When I asked Silas about his craft, he shrugged.
“They wanted us to write a Bible verse on the outside,” he says.
There are two words written on his jar.
“Is that why yours says, ‘Jesus wept?’” I ask. Which is what Jesus might do looking at this jar with green and gold glitter clinging to the inside, a fake candle in the bottom and the J of Jesus heading right instead of left. Weep.
“It was the shortest verse I could think of, “he says. Then, like he’s letting me in on a secret, he adds “all my friends wrote it on their jars, too.”
My body language is caught off guard. I’m not sure whether to laugh out loud or be appalled out loud. I can imagine a dozen jars on a dozen counters all reminding us that Jesus wept.
Which is true. The Bible records in John 11:35 the shortest verse, “Jesus wept.”
What my boy may not remember from the story is that Jesus’s friend Lazarus has just died. His sisters, Mary and Martha, had sent word for Jesus to come. Before Lazarus’s death. Both sisters separately say to Jesus upon his arrival, “Lord, if you had been here, my brother would not have died.”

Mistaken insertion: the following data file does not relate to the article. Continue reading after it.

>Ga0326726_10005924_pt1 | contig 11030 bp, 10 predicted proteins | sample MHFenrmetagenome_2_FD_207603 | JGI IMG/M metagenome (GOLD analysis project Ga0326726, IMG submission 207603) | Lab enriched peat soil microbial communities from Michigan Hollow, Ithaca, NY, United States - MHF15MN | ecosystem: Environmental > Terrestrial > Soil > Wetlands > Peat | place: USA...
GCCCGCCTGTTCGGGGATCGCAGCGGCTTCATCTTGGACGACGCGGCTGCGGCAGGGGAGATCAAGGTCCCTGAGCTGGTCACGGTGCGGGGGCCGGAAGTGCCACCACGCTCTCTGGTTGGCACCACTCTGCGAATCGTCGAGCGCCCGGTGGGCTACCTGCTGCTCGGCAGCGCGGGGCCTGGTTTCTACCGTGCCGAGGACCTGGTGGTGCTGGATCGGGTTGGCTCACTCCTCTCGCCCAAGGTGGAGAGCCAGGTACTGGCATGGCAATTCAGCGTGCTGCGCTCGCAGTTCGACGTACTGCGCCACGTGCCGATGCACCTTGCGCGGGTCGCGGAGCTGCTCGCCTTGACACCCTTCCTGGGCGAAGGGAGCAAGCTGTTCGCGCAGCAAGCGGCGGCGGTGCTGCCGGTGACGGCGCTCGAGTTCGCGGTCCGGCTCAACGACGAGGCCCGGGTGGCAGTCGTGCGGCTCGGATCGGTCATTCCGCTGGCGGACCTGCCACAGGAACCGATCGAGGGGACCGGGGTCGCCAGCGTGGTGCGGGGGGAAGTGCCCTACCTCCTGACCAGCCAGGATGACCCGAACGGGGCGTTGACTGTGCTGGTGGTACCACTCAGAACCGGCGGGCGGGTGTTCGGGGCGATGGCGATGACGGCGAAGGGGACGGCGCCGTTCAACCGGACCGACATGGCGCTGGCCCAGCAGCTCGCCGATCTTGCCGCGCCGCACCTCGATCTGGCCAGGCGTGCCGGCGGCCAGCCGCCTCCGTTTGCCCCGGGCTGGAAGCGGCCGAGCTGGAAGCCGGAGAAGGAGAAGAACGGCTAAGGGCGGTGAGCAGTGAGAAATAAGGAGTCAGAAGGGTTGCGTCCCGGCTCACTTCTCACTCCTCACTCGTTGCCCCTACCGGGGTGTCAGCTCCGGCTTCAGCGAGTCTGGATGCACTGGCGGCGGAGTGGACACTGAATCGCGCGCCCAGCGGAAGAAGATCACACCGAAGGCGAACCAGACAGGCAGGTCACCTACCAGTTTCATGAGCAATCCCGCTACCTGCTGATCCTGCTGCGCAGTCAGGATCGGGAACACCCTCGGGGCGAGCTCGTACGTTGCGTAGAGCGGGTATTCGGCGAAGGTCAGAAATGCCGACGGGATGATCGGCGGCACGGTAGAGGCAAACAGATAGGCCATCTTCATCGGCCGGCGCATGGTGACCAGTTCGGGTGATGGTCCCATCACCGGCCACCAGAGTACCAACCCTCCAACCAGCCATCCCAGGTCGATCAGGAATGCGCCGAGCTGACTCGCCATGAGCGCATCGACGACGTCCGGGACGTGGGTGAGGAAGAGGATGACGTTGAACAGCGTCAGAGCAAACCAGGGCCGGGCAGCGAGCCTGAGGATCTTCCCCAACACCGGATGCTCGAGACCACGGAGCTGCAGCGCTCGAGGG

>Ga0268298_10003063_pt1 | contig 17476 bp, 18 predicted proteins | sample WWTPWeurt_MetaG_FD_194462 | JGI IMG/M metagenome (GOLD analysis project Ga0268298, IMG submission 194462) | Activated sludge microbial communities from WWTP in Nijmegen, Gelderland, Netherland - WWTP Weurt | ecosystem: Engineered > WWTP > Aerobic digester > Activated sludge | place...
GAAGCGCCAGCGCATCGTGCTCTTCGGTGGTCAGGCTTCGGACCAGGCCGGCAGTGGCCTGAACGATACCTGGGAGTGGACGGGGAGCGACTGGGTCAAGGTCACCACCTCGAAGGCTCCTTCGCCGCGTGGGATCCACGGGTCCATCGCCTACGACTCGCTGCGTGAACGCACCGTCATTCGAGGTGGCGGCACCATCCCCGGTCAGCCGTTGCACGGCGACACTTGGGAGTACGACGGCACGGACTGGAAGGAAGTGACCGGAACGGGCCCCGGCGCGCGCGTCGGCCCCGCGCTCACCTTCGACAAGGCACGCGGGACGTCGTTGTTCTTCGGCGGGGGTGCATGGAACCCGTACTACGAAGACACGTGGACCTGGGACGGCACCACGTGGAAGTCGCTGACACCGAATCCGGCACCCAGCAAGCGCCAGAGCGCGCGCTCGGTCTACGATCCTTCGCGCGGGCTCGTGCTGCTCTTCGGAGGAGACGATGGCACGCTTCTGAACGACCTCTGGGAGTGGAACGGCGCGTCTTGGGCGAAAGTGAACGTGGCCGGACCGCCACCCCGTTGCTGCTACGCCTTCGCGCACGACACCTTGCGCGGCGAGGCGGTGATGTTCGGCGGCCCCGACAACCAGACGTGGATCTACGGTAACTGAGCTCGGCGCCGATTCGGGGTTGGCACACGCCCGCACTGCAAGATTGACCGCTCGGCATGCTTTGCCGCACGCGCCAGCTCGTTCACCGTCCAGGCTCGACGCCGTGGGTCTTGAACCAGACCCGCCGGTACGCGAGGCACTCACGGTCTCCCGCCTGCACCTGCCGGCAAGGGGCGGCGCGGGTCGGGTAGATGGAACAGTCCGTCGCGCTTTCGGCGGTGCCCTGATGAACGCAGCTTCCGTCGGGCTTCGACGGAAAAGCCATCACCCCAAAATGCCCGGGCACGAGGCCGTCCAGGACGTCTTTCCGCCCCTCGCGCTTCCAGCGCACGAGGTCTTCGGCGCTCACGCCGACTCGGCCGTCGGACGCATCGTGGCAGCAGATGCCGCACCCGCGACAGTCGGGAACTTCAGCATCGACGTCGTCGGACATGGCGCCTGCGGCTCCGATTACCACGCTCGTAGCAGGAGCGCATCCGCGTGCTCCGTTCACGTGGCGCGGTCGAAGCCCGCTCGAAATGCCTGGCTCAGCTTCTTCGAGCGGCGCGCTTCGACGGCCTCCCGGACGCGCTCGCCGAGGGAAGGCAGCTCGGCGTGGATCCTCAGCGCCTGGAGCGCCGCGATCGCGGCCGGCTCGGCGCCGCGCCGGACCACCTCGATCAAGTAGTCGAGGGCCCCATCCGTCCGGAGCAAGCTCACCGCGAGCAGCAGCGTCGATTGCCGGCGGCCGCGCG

And they know this because Lazarus’s death began with a sickness. And they know that Jesus healed the sick. Surely had he been there he would have healed Lazarus.
But Jesus didn’t hurry to Lazarus. The Bible says, “Now Jesus loved Martha and her sister and Lazarus. 6 So when he heard that Lazarus was sick, he stayed where he was two more days,7 and then he said to his disciples, “Let us go back to Judea.”
He knew—Jesus knew Lazarus was sick and still he waited. We might say Jesus over-waited. By the time Jesus reaches Lazarus, Lazarus is dead. As in four-days-in-the-tomb dead.
But what Mary and Martha and all those watching didn’t know was that Lazarus’s death didn’t catch Jesus by surprise. It wasn’t an oopsie. Jesus knew—as fully God—that he would raise Lazarus from the dead to the glory of God his Father.
And yet, as fully man, Jesus wept, as he was deeply moved in spirit and troubled.
I’ve been catching glimpses of Silas’s craft jar out of my peripheral at every meal for two weeks. And the profoundness of the simple words on its side are only now settling. Maybe they’re unsettling.
We ask, “where was Jesus when…?” And we fill in the blank with our nightmares of life. Cancer. Death. Rape. Betrayal. Depression.
“Lord, if only you had been here…”
And I wonder if it isn’t like Lazarus–that Jesus wasn’t late. Isn’t late. That our story contains the same short sentence, “Jesus wept.”
I wonder, too, if like Mary and Martha, our final refrain isn’t John 11:35. But rather a sure hope in Jesus’s promise for those who believe.
“Did I not tell you,” Jesus says to Martha, “that if you believe, you will see the glory of God?”
If you believe…then you will see..
It’s a promise for all of us. A promise we can believe in, put our hope in.
Even when we weep.